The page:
One aspect of the electronic, postmodern world is that there has been a reinforcement of the stereotypes by which the Orient is viewed. Television, the films, and all the media’s resources have forced information into more and more standardized molds. So far as the Orient is concerned, standardization and cultural stereotyping have intensified the hold of the nineteenth-century academic and imaginative demonology of “the mysterious Orient.” –Edward Said (Orientalism)
That the media shapes public opinion is an overt secret.
Shakespeare had the perfect example in Antony in his Julius Caesar; the same people who passionately chanted, “Give him a statue with his ancestors” when Brutus spoke, turned against him; the same man whom they declared as the next Caesar, and his friends, almost instantly. It only took Antony; Caesar’s right hand man, to ascend the stage and speak; and speak he did with words that were chosen to pierce their hearts and stir their deepest, darkest and deadliest emotions; the mission then was complete; the mob had been created, and so Antony said.
“Now let it work. Mischief, thou art afoot, Take thou what course thou wilt.”
Times have changed. The method seems ancient. Antony is no more, yet his apparition roams in what we now today call, the media.
Thus, public opinion can be molded, standardized and tamed to suit the interests and agendas of an elite few; when opinions are tamed thus, they can be unleashed to accomplish the private agendas for which they were created; when that happens, when the media proclaims, “Now let it work. Mischief, thou art afoot, Take thou what course thou wilt” Nazis will kill Jews, Hutus Tutsis, Sunnis Shias, Hindus Muslims, brothers brothers, and neighbours neighbours. Brutality will know no bounds, neither child nor sick, neither innocent nor guilty, and it will not cease until it runs out its fuel of wrath.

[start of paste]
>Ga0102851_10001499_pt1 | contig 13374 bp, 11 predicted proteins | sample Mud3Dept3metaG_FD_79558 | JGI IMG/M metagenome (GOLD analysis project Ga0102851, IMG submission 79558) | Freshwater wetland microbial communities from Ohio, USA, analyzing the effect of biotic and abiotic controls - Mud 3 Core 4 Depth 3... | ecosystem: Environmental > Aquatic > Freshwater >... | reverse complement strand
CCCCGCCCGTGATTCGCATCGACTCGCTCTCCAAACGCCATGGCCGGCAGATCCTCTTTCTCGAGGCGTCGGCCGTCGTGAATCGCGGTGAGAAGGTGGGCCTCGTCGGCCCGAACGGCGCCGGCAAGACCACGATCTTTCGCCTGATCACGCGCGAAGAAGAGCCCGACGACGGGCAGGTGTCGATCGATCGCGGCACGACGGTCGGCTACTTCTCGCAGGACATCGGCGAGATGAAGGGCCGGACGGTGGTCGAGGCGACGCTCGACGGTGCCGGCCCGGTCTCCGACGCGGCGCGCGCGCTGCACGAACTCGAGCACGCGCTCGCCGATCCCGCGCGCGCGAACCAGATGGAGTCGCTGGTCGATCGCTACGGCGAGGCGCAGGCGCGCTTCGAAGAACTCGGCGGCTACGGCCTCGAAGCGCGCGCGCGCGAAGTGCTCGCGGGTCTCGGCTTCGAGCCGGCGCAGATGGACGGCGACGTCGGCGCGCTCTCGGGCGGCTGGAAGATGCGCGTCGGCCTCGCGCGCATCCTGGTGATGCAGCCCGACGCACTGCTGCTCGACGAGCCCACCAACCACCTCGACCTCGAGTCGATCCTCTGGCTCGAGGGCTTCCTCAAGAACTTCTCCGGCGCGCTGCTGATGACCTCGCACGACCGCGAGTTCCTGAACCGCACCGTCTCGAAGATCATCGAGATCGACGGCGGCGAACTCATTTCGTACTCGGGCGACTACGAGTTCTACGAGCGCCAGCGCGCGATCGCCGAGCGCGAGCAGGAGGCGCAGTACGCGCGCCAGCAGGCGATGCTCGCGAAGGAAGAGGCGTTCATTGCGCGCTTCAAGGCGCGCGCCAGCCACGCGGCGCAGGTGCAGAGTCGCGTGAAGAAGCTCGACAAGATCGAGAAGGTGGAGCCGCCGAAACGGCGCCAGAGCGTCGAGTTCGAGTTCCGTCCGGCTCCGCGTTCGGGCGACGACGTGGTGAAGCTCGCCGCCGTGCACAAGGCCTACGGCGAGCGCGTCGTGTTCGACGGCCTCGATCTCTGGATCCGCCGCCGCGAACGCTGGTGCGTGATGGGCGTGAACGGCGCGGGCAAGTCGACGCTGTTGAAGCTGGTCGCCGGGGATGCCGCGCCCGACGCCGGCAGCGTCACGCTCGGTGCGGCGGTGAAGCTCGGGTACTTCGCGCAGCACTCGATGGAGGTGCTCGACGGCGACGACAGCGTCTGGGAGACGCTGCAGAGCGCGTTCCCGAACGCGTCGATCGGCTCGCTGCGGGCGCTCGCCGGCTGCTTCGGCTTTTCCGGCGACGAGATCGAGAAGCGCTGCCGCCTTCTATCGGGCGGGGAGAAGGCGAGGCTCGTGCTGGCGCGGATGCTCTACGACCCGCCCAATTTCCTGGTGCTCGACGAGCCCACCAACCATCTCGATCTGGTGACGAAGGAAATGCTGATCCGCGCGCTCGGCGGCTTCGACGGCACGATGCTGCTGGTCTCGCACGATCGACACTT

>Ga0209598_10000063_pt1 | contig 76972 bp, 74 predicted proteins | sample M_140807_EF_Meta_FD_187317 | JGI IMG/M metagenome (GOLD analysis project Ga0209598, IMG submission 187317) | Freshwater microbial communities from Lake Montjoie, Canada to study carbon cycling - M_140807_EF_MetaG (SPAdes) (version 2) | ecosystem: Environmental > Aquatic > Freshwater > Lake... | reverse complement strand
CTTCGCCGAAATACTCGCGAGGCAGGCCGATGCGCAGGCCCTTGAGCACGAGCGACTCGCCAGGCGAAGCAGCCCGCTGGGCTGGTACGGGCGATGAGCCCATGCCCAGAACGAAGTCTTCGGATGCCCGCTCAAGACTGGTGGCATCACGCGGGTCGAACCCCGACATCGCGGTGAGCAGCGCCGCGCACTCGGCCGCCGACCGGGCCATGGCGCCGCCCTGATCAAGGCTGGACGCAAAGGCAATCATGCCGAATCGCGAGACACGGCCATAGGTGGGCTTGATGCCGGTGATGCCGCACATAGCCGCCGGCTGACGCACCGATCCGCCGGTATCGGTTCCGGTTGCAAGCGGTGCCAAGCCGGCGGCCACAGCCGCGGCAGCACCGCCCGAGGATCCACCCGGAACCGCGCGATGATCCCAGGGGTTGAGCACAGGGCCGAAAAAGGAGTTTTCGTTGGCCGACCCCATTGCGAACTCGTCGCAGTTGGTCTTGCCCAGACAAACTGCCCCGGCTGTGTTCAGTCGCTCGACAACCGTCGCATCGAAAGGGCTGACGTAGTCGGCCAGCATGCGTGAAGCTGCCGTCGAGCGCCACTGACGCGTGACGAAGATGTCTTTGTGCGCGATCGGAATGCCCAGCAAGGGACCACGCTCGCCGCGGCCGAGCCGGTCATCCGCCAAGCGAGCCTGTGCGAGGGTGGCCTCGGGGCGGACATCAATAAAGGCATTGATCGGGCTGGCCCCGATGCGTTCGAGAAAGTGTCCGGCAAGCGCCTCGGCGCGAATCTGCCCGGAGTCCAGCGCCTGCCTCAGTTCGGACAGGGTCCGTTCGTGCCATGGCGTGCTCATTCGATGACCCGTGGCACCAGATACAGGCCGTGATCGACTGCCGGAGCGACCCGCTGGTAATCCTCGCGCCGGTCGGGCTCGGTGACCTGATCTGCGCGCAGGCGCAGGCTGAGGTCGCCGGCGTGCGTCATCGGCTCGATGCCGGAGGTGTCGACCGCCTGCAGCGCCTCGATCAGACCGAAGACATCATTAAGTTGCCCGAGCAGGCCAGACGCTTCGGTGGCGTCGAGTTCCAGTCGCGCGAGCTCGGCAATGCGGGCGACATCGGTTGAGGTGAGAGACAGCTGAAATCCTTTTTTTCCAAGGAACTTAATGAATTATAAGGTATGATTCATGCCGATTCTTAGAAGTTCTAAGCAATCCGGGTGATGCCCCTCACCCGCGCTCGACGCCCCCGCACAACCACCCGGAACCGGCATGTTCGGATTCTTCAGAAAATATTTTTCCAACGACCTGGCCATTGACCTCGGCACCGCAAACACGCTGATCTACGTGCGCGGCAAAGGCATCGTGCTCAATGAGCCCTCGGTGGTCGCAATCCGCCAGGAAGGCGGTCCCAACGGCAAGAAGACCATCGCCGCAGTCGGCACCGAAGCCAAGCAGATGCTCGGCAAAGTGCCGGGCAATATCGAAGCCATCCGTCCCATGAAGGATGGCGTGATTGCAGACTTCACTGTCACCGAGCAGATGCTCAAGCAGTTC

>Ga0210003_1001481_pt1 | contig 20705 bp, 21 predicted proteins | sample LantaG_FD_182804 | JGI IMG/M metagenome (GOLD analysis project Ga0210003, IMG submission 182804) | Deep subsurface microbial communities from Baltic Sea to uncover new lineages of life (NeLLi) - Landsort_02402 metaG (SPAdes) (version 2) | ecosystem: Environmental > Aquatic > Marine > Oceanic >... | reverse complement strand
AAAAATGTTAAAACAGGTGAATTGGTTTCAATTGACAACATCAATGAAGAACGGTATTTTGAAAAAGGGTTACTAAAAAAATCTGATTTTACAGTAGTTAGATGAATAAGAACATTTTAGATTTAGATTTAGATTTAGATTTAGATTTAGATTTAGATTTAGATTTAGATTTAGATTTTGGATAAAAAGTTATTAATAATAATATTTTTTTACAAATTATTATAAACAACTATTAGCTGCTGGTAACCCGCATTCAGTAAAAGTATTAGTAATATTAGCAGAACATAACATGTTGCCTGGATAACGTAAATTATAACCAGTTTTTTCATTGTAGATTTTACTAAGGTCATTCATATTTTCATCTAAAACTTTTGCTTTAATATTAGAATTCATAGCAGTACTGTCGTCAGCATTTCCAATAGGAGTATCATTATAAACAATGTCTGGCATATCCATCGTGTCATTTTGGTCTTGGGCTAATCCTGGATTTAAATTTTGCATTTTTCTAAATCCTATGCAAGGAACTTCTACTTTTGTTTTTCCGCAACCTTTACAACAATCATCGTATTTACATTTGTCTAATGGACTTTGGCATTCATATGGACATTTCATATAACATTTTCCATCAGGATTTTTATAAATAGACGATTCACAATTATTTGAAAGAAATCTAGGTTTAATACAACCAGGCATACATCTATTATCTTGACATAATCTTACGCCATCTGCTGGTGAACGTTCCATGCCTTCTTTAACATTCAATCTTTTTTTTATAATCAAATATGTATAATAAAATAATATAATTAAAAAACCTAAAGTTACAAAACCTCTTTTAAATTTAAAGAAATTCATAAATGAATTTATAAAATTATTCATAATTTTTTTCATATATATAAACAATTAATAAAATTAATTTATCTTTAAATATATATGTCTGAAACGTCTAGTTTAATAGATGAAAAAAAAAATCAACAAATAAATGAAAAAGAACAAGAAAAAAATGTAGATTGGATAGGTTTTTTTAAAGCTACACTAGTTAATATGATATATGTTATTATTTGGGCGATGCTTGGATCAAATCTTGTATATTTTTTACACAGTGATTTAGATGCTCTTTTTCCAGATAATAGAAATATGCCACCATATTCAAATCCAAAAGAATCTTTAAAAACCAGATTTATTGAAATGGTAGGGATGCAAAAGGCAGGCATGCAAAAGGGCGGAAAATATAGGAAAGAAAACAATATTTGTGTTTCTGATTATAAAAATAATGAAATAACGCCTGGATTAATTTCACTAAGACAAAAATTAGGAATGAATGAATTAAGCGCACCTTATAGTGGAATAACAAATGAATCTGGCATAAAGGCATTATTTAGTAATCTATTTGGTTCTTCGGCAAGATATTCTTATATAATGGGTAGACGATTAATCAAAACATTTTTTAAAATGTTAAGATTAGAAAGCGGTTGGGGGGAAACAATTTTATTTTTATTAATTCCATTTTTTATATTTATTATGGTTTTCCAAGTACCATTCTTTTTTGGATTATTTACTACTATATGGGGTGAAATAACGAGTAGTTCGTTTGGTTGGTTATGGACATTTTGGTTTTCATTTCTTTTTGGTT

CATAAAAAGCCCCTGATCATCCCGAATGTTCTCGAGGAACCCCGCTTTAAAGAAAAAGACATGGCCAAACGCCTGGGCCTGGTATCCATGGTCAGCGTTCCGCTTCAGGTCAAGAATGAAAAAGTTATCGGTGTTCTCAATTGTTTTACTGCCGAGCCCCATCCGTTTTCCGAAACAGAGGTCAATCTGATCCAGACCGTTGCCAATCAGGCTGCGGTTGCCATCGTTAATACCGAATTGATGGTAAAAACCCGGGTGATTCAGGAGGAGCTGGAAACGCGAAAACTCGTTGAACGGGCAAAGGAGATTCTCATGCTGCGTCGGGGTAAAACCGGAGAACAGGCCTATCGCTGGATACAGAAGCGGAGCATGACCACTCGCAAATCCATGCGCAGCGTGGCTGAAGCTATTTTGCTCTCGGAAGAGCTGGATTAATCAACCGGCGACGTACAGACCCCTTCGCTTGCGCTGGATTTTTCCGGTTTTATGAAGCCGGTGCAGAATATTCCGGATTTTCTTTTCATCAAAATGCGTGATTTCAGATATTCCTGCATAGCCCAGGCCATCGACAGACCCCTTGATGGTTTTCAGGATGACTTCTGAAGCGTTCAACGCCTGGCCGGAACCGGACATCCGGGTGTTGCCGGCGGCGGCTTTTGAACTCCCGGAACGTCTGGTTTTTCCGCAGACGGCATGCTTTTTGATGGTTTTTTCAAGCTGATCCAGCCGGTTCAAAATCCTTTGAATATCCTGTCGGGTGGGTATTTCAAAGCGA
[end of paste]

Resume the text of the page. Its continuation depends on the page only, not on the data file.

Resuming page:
After a 30 year bloody conflict, Sri Lanka is yet again venturing into the dangerous territory of racial unrest; it was in the making; internationally the experts were brewing public opinion against Muslims; eventually and inevitably it crept into the local social psyche; history though had prepared the local context for its reception; The Media had only to play its Antonian role and propagandize; Mass opinion then, was formed; a new enemy was begot; and the Sinhala Buddhist saviors were called to purge the Muslim vermin and save their race. Thus, begins the war against a perceived enemy. The recent anti Muslim riots set the precedent for a new history; a new era of violence, slaughter and blood spill.
However the media is not alone. Among the various elements that are at work in actualizing the agenda of anti-Muslim public opinion, of brewing social opinion against Muslims, All Ceylon Jammiyathul Ulama (ACJU) is also one; this organization is not a resisting but enabling force. In fact this organization is more dangerous and threatening, for it works within the Muslim community; it exploits their blind trust over them to exercise their authority and construct a society that gradually moves towards a polarity, isolating itself from the larger society; in doing so it leads the Muslim community towards isolation. Thus, the Muslims of Sri Lanka are pushing themselves away from the mainstream and becoming more and more closed and isolated; they’re forming a new extreme identity; unawares they’re gradually losing their Sri Lankan identity, and if this phenomena persists then eventually Muslims would pave the way for Sinhala Buddhist extremism to destroy them.
But how does ACJU carry anti-Muslim propaganda? How do they stand in the way of co-existence? First we need to understand their foundations.
The crisis in Madrasa education
The Muslim religious leadership of Sri Lanka, alias ACJU, is the largest Islamic religious organization in Sri Lanka. It currently has 6000 members and 150 branches across Sri Lanka.The majority of member consist of graduates from local Madrasas. These are students who have spent nearly seven years in a local Madrasa learning the various sciences related to Islam – Qur’an, Hadith, Arabic language, Islamic law, History, and Tharbiyya. The basic qualification that is required to gain membership is a simple pass in Al Alim examination, which is conducted and regulated by the Department of Muslim Religious and Cultural affairs, and the Department of Examination Sri Lanka.
The question is; what knowledge do these future Islamic leaders attain through these Madrasas?
Since the students who graduate from these Madrasas are granted the leadership of an entire community; assigned positions of great responsibility such as financial advisers, marriage counsellors, psychologists, legislators, social scientists and judges that require an in-depth knowledge in various sciences, including psychology, anthropology, sociology, economics, medicine, banking and law, it would be expected that they receive a holistic education that encompasses all these sciences.
Reality though, is different.
Following are some of the text books taught in the Madrasas